Hassan District is one of the 30 districts of Karnataka state located in the south-western part of Karnataka in India. The district has had an eventful and rich history. In the past, it reached the height of its glory during the rule of the Hoysalas who had their capital at Dwarasamudra, the modern Halebeed in Belur Taluk.
The district, noted for its enchanting natural scenic beauty is also a veritable treasure-house of Hoysala architecture and sculpture, the best specimens of which are at Belur and Halebeed. Shravanabelagola, in Channarayapatna taluk, which is studded with Jain monuments, is a renowned centre of pilgrimage for the Jains.
How to Reach
From Banglore to Hassan 170 KM via NH 48 (2.5 Hrs)
From Mangalore to Hassan 196 KM via NH 234 (3.5 Hrs)
Nearest airport is Banglore International Airport 150 Kms
Banglore (BLR) - 170 Kms and Manglore (IXE) - 196 Kms
Nearest railway station is Hassan Railway Station
Distance from Important cities to Hassan
From Mysore : 118 Kms (2 hrs)
From Madikeri (Coorg) : 111.8 Kms (2 hrs 15 min)
From Chikamagalur : 60 Kms via SH 57
Places to Visit
Belur, situated on the banks of river Yagachi, 38 km from Hassan, is a world famous tourist destination. Belur was the erstwhile capital of the Hoysalas and referred to as Velapur, Velur and Belahur at different points in history. The town is renowned for its Chennakeshava temple, one of the finest examples of Hoysala workmanship. The temple was consecrated by the famous Hoysala king Vishnuvardhana to mark his victories in 1116 AD against the Cholas and called the Vijaya Narayana.
The Temple Architecture
The Hoysalas used soft soapstone for their structures as they were found suitable for intricate carvings. Enclosed by a Prakara with a Gopura built in the Vijayanagar style, the temple stands on a platform or Jagati and looks like a huge casket. The fine workmanship and skill visible in this masterpiece is truly breathtaking.
Halebeed temple is another great example of temple architecture – the twin temples of Hoysaleshwara, Kedareshwara built by Vishnuvardhana and Ballala-II at Halabeed. Sequences from Ramayana, Mahabharatha & Bhagavatha are depicted on the outer walls of these temples. The efficiency and experience of the sculptors, who had carved these stories in stone is bewitching. Hoysalaeswara Temple standing on a platform like a casket, richly endowed with most fine sculptures and temple wall with detailed scroll work in stone. Inside its dark depths, the queen Shantala Devi beckons from an alcove. The figure of mortals and immortals are larger compared to Belur and are beautifully chiseled, in shining black stone. The walls of the temples are covered with variety of gods and goddesses, animals , birds and dancing girls.There is a museum on the lawn with 12-13th century sculptures and the gold coins in use at the time. The temple faces a large tank which was built in the middle of the 11th century and received water through channels from an ancient anecut (dam) built over the Yagachi river.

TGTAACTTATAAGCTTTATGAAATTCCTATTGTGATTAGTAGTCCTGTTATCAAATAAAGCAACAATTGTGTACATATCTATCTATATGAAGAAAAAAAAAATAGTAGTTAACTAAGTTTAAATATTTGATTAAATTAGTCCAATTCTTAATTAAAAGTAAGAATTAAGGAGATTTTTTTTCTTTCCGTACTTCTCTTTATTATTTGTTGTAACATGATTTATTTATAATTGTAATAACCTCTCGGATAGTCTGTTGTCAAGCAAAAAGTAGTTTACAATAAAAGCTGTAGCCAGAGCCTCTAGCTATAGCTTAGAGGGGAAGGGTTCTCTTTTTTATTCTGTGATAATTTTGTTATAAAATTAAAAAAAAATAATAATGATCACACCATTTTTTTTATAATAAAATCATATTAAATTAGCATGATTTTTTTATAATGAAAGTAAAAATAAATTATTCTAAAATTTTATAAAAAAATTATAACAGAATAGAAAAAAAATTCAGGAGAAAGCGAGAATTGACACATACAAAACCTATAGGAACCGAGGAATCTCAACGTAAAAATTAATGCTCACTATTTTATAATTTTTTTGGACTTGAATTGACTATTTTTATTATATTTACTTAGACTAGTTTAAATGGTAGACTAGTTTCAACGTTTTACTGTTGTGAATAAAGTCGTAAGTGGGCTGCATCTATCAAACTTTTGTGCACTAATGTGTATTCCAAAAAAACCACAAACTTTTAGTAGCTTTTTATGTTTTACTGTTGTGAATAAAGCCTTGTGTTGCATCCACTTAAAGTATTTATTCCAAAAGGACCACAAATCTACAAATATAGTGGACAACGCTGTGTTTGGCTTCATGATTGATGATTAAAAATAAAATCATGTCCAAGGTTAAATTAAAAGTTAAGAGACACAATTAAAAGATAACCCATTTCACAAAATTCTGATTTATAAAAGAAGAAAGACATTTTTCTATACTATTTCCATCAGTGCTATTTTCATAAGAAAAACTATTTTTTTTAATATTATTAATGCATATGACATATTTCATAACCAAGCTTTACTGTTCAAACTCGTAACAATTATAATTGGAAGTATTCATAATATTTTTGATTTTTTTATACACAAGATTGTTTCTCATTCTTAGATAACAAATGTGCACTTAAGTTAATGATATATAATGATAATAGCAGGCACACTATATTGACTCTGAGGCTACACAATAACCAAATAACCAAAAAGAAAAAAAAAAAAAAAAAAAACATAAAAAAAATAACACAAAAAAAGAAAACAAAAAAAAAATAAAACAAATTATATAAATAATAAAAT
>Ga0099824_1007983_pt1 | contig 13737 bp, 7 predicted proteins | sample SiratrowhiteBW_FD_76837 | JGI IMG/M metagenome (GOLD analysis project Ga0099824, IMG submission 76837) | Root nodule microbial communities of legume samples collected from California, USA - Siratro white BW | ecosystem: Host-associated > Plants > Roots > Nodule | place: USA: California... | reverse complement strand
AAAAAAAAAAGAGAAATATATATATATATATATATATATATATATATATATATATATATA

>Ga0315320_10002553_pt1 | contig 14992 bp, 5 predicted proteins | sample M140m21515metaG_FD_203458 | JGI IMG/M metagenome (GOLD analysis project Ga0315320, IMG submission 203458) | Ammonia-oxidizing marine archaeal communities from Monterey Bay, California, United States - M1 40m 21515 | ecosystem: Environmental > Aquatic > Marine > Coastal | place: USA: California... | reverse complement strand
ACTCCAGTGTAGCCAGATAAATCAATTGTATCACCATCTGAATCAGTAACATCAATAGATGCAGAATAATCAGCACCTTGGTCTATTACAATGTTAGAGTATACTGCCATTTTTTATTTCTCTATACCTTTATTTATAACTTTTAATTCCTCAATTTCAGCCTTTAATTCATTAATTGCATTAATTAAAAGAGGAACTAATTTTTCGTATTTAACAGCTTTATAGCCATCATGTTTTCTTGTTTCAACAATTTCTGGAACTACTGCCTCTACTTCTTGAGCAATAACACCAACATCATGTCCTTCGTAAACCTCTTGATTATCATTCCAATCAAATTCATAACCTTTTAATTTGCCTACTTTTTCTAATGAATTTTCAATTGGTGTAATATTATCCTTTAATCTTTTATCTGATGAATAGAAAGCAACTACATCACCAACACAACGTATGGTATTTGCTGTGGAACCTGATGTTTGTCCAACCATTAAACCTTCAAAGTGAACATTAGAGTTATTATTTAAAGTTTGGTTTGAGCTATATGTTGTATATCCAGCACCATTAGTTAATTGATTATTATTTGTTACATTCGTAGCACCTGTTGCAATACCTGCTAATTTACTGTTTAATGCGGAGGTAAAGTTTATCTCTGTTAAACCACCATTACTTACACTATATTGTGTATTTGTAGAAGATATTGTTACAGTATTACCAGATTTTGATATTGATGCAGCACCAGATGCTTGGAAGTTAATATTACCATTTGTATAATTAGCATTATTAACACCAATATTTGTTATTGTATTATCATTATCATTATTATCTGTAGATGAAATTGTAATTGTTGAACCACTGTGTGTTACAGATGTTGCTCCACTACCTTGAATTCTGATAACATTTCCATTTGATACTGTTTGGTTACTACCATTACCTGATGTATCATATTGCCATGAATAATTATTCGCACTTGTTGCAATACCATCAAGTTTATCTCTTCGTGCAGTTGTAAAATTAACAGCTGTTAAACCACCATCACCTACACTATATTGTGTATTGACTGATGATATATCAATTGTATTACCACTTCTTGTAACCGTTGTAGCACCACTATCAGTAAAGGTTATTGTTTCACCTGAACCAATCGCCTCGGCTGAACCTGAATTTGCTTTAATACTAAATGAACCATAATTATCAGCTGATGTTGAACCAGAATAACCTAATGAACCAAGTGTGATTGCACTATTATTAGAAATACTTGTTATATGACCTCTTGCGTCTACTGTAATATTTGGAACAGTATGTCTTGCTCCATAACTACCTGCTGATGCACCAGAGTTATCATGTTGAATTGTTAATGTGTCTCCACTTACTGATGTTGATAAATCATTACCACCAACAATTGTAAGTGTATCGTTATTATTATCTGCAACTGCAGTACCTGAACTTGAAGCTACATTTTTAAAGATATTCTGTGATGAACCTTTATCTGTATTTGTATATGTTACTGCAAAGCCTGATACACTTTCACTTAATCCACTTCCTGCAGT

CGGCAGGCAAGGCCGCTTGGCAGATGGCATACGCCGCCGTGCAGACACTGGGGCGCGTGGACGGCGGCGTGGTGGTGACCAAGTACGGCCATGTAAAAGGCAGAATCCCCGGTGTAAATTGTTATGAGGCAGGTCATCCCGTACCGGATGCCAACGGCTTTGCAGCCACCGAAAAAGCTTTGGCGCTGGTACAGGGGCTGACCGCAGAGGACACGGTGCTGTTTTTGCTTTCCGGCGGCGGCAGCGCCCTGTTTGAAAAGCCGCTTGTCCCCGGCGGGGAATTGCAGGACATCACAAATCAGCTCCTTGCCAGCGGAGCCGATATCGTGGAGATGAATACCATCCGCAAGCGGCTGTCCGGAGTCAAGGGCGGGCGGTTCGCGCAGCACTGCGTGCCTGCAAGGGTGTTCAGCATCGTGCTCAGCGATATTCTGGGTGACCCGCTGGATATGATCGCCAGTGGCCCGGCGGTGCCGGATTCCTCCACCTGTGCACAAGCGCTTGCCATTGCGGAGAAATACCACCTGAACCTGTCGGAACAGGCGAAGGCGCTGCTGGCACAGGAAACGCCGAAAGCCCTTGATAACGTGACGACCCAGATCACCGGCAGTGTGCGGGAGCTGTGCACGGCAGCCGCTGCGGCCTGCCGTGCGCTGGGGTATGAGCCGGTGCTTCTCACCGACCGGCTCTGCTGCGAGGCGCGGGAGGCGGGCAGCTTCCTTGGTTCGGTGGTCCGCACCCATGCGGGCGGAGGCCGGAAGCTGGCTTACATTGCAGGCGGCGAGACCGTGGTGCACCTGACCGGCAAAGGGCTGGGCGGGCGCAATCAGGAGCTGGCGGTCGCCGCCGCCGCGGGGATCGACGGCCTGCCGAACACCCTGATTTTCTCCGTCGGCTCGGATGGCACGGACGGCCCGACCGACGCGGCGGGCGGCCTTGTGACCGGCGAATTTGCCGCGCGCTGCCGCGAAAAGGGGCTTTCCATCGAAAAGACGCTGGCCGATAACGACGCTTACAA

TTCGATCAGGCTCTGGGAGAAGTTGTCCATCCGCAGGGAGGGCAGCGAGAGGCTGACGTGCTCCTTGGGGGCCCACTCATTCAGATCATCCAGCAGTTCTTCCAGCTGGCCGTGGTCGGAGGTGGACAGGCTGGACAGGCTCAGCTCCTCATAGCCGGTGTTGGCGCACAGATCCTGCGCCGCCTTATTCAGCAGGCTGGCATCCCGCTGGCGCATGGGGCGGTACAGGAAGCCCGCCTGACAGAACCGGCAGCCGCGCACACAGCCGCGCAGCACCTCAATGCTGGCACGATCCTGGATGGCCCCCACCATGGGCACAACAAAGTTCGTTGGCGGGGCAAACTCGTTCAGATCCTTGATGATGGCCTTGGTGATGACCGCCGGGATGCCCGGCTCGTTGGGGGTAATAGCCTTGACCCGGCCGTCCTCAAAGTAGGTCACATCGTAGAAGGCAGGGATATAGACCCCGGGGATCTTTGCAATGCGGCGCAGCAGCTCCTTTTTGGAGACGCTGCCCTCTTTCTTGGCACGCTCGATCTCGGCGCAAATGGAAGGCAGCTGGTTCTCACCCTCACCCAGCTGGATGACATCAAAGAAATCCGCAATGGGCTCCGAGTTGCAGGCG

Shravanabelagola is situated about 150 km northwest of Bangalore, the capital of Karnataka.The town has been a prominent centre for Jain art, architecture, religion and culture for over two millennia. About two thousand years ago, Bhagawan Bhadrabahu, the earliest among the great Jain Acharyas came to Shravanabelagola from Ujjain, Madhya Pradesh, with his disciples. Influenced by this ascetic, Chandragupta Maurya, the great emperor who ruled a large part of India, settled in this region, handing over the reins of his kingdom to his son.
Monolith of Lord Gomateshwara
Wedged between two stark rocky hills, the monolithic statue of Lord Gomateshwara, a Jain saint and an object of worship for centuries, standing atop one of the hills (Indragiri hill), is 18 meters high and is said to be one of the tallest and most graceful monolithic statues in the world.
History behind the Monolith
Lord Gomateshwara, also known as Balubali, was the son of the first Jain Teerthankara, Lord Adinatha. Challenged by his brother Bharatha over the succession to the throne, Bahubali took on Bharatha in a duel that involved three forms – Drishtiyuddha, Mallayuddha and Jalayuddha. Though Bahubali finally emerged victorious, he was overwhelmed by both the enormity and the futility of the desire for material wealth – a pursuit that set brother against brother. He then renounced his kingdom and all other worldly pleasures.
Bahubali stood in deep meditation and radiated the glow of spiritual tranquility. Chavundaraya, prime minister and commander-in-chief of the Ganga Kingdom, consecrated the statue of Bahubali in a meditative form in 981 AD. Just opposite is the smaller Chandragiri hill where some Jain temples and tomb of Chandragupta Mourya, famous patron of Jainism can be seen.
The Mahamastakabisheka festival, an elaborate ritual, held here once every 12 years, the last one in 2006, attracts devotees from all over the world. Priests climb up to pour hundreds of pots of tender coconut water, turmeric paste, vermilion powder, sugarcane juice, milk, rice flour, kashaya (a herbal concoction), shrigandha (sandal paste), chandana (coloured sandal paste), ashtagandha (eight varieties of sandal paste), saffron, gold and silver flowers, and precious stones over the statue’s head. A spectacular finale to this splendid ceremony is a shower of flowers from a helicopter.